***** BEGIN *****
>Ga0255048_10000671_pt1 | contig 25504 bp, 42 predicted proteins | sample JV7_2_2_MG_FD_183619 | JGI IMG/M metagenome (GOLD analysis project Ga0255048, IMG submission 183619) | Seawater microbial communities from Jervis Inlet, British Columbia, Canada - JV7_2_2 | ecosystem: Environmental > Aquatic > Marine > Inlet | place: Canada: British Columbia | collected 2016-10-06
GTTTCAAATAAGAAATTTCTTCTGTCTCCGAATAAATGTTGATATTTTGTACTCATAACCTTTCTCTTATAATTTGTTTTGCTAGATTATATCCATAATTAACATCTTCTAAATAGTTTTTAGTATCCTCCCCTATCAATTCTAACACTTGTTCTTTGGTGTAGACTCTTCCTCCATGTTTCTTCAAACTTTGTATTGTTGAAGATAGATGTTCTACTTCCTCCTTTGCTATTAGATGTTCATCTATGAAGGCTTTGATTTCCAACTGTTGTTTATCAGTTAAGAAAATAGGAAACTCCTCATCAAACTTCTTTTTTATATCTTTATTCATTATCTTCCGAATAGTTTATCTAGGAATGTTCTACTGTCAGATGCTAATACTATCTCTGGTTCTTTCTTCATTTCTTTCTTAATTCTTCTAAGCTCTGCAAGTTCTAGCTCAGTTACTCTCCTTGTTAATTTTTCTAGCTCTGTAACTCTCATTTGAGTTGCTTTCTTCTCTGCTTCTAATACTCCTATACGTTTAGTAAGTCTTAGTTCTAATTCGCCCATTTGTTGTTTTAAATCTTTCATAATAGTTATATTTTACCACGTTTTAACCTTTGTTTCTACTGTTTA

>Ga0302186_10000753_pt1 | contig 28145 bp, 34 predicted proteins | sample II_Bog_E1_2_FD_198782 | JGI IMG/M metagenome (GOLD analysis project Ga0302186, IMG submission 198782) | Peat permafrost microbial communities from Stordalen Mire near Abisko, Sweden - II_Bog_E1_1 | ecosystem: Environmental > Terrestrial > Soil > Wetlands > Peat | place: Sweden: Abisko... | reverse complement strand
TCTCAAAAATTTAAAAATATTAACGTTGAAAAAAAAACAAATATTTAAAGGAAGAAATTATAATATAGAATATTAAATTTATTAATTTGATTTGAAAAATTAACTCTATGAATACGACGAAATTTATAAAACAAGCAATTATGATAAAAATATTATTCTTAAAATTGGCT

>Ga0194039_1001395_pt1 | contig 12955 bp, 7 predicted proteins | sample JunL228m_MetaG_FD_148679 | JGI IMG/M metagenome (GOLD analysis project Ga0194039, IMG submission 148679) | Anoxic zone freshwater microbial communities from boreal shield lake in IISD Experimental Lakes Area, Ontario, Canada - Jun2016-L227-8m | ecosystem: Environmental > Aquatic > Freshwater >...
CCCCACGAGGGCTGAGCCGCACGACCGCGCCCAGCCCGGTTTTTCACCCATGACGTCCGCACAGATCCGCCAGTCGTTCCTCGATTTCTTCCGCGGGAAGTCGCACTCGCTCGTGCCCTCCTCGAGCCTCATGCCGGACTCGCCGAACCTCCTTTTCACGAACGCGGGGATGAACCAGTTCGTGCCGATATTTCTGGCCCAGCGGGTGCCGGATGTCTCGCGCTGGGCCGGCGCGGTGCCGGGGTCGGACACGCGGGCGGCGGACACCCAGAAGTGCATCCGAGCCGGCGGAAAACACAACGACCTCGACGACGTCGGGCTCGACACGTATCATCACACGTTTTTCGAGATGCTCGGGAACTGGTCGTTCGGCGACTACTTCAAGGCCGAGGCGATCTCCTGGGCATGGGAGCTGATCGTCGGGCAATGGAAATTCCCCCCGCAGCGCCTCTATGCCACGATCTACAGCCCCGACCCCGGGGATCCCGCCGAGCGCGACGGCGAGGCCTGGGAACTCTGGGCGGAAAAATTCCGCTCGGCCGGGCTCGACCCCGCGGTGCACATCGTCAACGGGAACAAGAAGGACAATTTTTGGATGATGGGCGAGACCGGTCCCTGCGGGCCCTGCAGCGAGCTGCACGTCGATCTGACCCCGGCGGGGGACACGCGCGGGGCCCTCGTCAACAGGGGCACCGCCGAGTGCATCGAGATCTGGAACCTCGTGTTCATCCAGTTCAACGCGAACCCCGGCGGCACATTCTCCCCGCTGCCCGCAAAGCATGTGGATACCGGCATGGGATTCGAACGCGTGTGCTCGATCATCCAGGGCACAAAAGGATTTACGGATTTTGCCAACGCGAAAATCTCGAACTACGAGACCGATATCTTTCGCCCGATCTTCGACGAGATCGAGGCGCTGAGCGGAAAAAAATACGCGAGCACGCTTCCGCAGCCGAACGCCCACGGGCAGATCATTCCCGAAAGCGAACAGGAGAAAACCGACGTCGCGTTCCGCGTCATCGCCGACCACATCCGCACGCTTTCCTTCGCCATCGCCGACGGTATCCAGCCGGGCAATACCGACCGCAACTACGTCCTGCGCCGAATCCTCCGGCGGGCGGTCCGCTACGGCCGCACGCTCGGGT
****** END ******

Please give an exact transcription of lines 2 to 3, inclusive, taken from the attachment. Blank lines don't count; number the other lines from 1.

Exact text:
GTTTCAAATAAGAAATTTCTTCTGTCTCCGAATAAATGTTGATATTTTGTACTCATAACCTTTCTCTTATAATTTGTTTTGCTAGATTATATCCATAATTAACATCTTCTAAATAGTTTTTAGTATCCTCCCCTATCAATTCTAACACTTGTTCTTTGGTGTAGACTCTTCCTCCATGTTTCTTCAAACTTTGTATTGTTGAAGATAGATGTTCTACTTCCTCCTTTGCTATTAGATGTTCATCTATGAAGGCTTTGATTTCCAACTGTTGTTTATCAGTTAAGAAAATAGGAAACTCCTCATCAAACTTCTTTTTTATATCTTTATTCATTATCTTCCGAATAGTTTATCTAGGAATGTTCTACTGTCAGATGCTAATACTATCTCTGGTTCTTTCTTCATTTCTTTCTTAATTCTTCTAAGCTCTGCAAGTTCTAGCTCAGTTACTCTCCTTGTTAATTTTTCTAGCTCTGTAACTCTCATTTGAGTTGCTTTCTTCTCTGCTTCTAATACTCCTATACGTTTAGTAAGTCTTAGTTCTAATTCGCCCATTTGTTGTTTTAAATCTTTCATAATAGTTATATTTTACCACGTTTTAACCTTTGTTTCTACTGTTTA

>Ga0302186_10000753_pt1 | contig 28145 bp, 34 predicted proteins | sample II_Bog_E1_2_FD_198782 | JGI IMG/M metagenome (GOLD analysis project Ga0302186, IMG submission 198782) | Peat permafrost microbial communities from Stordalen Mire near Abisko, Sweden - II_Bog_E1_1 | ecosystem: Environmental > Terrestrial > Soil > Wetlands > Peat | place: Sweden: Abisko... | reverse complement strand